"They are not selling the agenda," he said in a discussion on air with anchor Chris Cuomo. Later, speaking to Democrats directly, he added, "You are weak. You are weak."
Some of Biden's signature programs are on the chopping block. His proposal for tuition-free community college is all but guaranteed to be eliminated. Democrats are also scrambling to replace a key climate provision, the Clean Electricity Performance Program, amid opposition from Manchin. There are discussions about scaling back various programs, including limiting the child tax credit extension to one year, which prompted criticism from some liberals.
To be sure, the final package will still be expansive once it's finally worked out. It is expected to include universal prekindergarten, a family and medical leave program, an expansion of Pell Grants and multiple environmental programs. Lawmakers are also still debating the tax increases Biden has proposed to pay for the package.
White House principal deputy press secretary Karine Jean-Pierre told reporters Thursday that Biden does not believe that the vision for his economic agenda is being watered down.
"When we reach a deal ... it will be transformational," Jean-Pierre said.
Democratic strategist Jim Manley recalled a lesson he learned while working for the late Sen. Ted Kennedy (D-Mass.) in arguing that a trimmed-down bill was better than nothing.
"One of the things he taught us is it's always better to take half a loaf and work on the rest than come away with nothing," he said.
At the same time, Manley raised other concerns with Democrats' strategy of trying to fund many programs rather than focusing on a few that they can fund robustly.
"Among the reasons that I have those concerns is in this hyper-polarized environment, I think it's tough to assume that some of these programs will be extended again in the next few years," Manley said.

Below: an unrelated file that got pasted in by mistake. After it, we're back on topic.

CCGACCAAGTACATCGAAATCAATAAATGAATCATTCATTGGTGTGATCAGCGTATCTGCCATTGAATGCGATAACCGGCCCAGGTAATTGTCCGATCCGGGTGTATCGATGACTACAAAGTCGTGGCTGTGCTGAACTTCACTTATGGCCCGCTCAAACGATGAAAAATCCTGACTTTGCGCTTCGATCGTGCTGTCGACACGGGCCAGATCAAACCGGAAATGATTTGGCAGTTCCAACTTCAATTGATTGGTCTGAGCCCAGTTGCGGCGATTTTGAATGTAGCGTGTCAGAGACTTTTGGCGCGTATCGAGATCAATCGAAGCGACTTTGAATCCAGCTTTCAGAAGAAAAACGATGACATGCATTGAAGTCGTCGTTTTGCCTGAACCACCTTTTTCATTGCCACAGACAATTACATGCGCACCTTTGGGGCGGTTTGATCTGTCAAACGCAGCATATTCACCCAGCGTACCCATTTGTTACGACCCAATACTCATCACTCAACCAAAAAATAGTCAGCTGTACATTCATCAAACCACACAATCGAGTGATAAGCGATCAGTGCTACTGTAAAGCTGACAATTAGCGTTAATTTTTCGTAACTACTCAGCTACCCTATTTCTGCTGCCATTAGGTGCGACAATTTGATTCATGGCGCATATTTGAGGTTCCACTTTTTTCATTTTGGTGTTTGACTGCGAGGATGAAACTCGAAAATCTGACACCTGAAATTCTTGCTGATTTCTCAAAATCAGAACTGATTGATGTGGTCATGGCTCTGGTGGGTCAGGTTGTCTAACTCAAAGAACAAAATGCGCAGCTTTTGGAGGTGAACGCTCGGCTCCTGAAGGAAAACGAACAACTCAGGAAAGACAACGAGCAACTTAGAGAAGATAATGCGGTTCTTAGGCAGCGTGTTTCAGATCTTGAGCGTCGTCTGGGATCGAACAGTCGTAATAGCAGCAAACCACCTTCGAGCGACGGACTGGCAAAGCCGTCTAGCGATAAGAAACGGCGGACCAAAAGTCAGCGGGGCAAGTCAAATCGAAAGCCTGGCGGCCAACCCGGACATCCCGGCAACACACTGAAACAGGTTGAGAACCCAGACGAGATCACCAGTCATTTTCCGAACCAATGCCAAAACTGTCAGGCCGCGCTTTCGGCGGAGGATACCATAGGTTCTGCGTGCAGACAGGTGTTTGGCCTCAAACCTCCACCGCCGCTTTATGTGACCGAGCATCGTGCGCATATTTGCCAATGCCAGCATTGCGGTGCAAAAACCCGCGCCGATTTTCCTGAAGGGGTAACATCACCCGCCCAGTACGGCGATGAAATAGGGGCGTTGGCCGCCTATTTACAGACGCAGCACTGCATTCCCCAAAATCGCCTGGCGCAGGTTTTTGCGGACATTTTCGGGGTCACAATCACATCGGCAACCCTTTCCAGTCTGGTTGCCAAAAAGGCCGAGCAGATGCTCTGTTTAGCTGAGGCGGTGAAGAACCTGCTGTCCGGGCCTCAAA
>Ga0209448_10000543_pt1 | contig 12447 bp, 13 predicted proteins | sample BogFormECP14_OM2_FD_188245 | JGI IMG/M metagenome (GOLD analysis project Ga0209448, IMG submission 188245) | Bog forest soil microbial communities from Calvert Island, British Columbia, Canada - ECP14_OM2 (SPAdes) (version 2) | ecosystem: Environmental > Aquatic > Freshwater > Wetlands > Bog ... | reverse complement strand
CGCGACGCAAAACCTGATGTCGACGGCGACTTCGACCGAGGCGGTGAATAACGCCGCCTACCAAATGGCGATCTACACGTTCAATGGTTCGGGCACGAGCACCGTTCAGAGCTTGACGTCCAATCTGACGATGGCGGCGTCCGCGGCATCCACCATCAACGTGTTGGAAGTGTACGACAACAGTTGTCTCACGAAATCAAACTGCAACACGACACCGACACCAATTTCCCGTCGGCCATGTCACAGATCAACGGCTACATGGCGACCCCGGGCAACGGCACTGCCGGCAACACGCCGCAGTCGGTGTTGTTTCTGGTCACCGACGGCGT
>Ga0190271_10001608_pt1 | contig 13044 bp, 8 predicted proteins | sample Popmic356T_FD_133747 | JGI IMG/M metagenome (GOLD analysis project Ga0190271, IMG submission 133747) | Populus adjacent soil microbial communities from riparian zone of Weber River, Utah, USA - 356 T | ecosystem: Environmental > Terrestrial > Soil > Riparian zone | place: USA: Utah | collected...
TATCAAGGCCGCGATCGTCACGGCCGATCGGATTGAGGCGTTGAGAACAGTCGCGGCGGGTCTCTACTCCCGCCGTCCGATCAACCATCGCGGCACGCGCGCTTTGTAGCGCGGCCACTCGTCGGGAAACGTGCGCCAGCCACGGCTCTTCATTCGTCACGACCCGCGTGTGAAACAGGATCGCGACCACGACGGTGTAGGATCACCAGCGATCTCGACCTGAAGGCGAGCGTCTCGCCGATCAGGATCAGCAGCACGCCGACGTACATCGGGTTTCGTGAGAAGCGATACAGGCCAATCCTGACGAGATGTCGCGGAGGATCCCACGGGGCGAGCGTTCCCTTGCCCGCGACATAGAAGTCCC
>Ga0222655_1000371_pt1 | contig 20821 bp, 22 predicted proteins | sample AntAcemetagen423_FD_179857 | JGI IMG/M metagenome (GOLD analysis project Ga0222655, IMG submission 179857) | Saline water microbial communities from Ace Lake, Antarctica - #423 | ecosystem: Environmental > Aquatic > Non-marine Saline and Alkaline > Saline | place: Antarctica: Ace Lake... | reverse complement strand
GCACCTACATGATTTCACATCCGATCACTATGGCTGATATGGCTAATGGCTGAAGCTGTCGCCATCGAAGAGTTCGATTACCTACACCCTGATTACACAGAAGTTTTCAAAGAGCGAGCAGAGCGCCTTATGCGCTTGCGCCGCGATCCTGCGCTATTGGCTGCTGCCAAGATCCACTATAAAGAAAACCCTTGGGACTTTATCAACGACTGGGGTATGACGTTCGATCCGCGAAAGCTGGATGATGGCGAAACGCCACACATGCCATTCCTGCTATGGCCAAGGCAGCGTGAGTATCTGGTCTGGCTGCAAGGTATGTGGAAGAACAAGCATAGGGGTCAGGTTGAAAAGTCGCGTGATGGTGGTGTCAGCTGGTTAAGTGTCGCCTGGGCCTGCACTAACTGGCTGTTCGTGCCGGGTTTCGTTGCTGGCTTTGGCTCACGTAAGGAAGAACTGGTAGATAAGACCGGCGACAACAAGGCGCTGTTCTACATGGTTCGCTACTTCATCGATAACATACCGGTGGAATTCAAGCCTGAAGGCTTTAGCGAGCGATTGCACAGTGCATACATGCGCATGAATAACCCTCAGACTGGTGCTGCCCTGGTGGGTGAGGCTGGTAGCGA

Speaking to reporters on Wednesday, progressive Rep. Ro Khanna (D-Calif.) acknowledged that he is concerned about cutting the duration of some of the programs, which could empower Republicans to cut them if they reclaim power.
"They'll get the benefits immediately and it will improve people's lives. I do have a concern that, what happens if the Republicans take over one of the chambers at some point?" Khanna said. "It's not ideal, but politics is the art of compromise. It's not how I would fund things, but it's better than having nothing."
White House press secretary Jen Psaki told reporters aboard Air Force One Wednesday that Biden is focused on the final package having both "immediate" and "long-term" impacts, though she declined to address the particulars of the ongoing negotiations.
Joseph Geevarghese, executive director of the progressive group Our Revolution, argued that it will be difficult for Republicans to roll back the programs once the public feels their benefits, comparing it to the Affordable Care Act, former President Obama's signature health care law. Geevarghese also said that the argument for building on the package presents an organizing opportunity for progressives in particular.
"This budget is really a signal that over the next two years, four years, eight years that we've got to continually mobilize and organize to expand and build on the progress that we're starting to make right now," he said.
Mike Lillis contributed.